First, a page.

Henry Hill: It’s funny, you know. It’s a good story, it’s funny, you’re a funny guy.
[laughs]
Tommy DeVito: What do you mean, you mean the way I talk? What?
Henry Hill: It’s just, you know. You’re just funny, it’s… funny, the way you tell the story and everything.
Tommy DeVito: [it becomes quiet] Funny how? What’s funny about it?
Anthony Stabile: Tommy no, You got it all wrong.
Tommy DeVito: Oh, oh, Anthony. He’s a big boy, he knows what he said. What did ya say? Funny how?
Henry Hill: Jus…
Tommy DeVito: What?
Henry Hill: Just… ya know… you’re funny.
Tommy DeVito: You mean, let me understand this cause, ya know maybe it’s me, I’m a little fucked up maybe, but I’m funny how, I mean funny like I’m a clown, I amuse you? I make you laugh, I’m here to fuckin’ amuse you? What do you mean funny, funny how? How am I funny?
Henry Hill: Just… you know, how you tell the story, what?
Tommy DeVito: No, no, I don’t know, you said it. How do I know? You said I’m funny. How the fuck am I funny, what the fuck is so funny about me? Tell me, tell me what’s funny!
Henry Hill: [long pause] Get the fuck out of here, Tommy!
Tommy DeVito: [everyone laughs] Ya motherfucker! I almost had him, I almost had him. Ya stuttering prick ya. Frankie, was he shaking? I wonder about you sometimes, Henry. You may fold under questioning.

An instant classic scene in an instant classic movie…AND SPEAKING OF CLASSIC MOVIES:

TOGA! TOGA! TOGA!

National Lampoon’s Animal House. Ok, this classic comedy is known for so much: Togas! “Double Secret Probation” – NIEDERMEYER!

But Animal House also has the best food fight since the Marx Brothers! It all begins one day in the school cafeteria, when John “Bluto” Belushi takes a slow “stuff your face with food” crawl down the cafeteria line – eating, slurping and pocketing a massive amount of food – and piling up his tray.

He winds up at the table with his buddy Boon and a few of the OTHER Frat guys and Sorority girls. There is an amazing amount of uncomfortableness as Bluto sits and begins to stuff his face…to the point where one of the sorority girls exclaims, “you are a P-I-G PIG!”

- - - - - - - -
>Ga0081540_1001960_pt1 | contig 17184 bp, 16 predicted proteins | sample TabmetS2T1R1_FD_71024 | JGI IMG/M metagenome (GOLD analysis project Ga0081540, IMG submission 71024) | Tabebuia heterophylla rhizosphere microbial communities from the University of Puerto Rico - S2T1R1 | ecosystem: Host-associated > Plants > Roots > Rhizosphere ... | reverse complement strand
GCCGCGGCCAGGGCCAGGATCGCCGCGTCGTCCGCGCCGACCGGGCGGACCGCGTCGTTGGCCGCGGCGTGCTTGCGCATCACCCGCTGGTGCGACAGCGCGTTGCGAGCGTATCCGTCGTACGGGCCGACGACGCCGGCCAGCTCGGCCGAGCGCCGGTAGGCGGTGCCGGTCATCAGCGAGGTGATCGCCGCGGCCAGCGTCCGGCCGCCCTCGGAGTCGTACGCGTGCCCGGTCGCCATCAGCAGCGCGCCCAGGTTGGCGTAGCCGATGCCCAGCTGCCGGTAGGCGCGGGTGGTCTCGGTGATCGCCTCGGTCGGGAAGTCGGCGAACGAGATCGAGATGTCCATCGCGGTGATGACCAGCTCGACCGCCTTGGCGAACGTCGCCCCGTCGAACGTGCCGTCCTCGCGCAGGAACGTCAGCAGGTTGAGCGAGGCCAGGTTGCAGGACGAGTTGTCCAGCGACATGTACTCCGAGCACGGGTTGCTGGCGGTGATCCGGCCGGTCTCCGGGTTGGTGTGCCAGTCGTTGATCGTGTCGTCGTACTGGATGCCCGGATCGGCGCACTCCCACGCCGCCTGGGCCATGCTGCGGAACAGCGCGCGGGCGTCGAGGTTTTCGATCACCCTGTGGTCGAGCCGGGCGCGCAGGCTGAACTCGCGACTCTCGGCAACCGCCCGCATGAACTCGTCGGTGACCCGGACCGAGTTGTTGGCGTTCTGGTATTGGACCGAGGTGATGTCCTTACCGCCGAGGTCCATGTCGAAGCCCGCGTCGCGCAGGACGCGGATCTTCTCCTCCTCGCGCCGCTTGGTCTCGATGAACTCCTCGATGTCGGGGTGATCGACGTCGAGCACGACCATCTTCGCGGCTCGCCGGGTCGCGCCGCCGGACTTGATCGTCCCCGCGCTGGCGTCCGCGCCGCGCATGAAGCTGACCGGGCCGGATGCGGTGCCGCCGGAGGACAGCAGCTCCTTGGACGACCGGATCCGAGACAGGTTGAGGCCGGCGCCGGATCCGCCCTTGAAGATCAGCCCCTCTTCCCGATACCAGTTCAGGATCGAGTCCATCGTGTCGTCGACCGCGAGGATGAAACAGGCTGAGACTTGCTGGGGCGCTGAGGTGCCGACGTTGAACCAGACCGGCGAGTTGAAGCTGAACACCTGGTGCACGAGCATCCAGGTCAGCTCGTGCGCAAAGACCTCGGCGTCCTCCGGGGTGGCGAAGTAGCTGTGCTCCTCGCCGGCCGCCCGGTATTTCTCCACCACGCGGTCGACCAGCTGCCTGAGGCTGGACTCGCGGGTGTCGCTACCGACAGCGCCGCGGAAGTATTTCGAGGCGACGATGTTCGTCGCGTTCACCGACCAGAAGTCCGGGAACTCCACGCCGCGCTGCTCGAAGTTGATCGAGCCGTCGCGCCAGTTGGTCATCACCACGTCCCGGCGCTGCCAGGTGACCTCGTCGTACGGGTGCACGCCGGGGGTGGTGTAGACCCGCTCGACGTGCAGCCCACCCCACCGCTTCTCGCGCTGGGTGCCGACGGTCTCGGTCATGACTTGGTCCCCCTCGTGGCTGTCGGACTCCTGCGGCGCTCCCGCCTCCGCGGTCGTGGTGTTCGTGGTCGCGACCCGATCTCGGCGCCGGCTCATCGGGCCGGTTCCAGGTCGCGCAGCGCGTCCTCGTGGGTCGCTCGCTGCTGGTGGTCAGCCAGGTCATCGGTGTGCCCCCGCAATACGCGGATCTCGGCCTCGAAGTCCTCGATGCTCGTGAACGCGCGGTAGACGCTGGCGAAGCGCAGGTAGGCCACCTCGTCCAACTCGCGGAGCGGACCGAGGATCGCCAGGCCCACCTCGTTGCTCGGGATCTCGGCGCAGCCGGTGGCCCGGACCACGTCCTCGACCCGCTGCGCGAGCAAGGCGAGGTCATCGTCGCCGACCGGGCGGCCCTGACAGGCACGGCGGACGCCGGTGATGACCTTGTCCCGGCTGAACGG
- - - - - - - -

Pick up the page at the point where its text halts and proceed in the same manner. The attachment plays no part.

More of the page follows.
Belushi nonchalantly ignores her. “Guess what I am” he says pointedly before he stuffs his mouth with a jello concoction,then presses his fists into his cheeks and spews it out all over the table. “A zit! Get it?”

Let the food fight begin!

In honor of John Blutarsky – Bluto! – here is the perfect recipe for a “jiggly jello” concoction to use when you replicate this scene for friends and family!

8 oz. cottage cheese
1 pkg. jello
2 cups cool whip
1 can mandarin oranges
1 can crushed pineapple

Mix the jello according to instructions, then add the cottage cheese, oranges, pineapple and cool whip. Refrigerate until ready to pop!

This is guaranteed to put you in “double secret probation.”


Big Night. Many consider this to be the best movie ever devoted to food. This 1996 labor of love is starring Minnie Driver, Tony Shaloub and Stanley Tucci – AND DIRECTED BY- Stanley Tucci and Campbell Scott. Two brothers struggle to save their failing restaurant by putting on a “big night” for a celebrity.

They make one of the greatest dishes ever – a Timpano – and as you watch it come together you will need to eat one, so here is the recipe from the film!

RECIPE
Big Night Timpano

FOR THE PASTA:

2 cups flour
1/4 teaspoon salt
3 large eggs, lightly beaten
1 tablespoon olive oil
FOR THE MEATBALLS:

1 pound ground pork
1 pound ground beef
1 teaspoon fennel seed
1 egg, lightly beaten
1/2 cup chopped parsley
1 cup fine bread crumbs
FOR THE SAUCE:

1 medium onion, diced
1 medium carrot, minced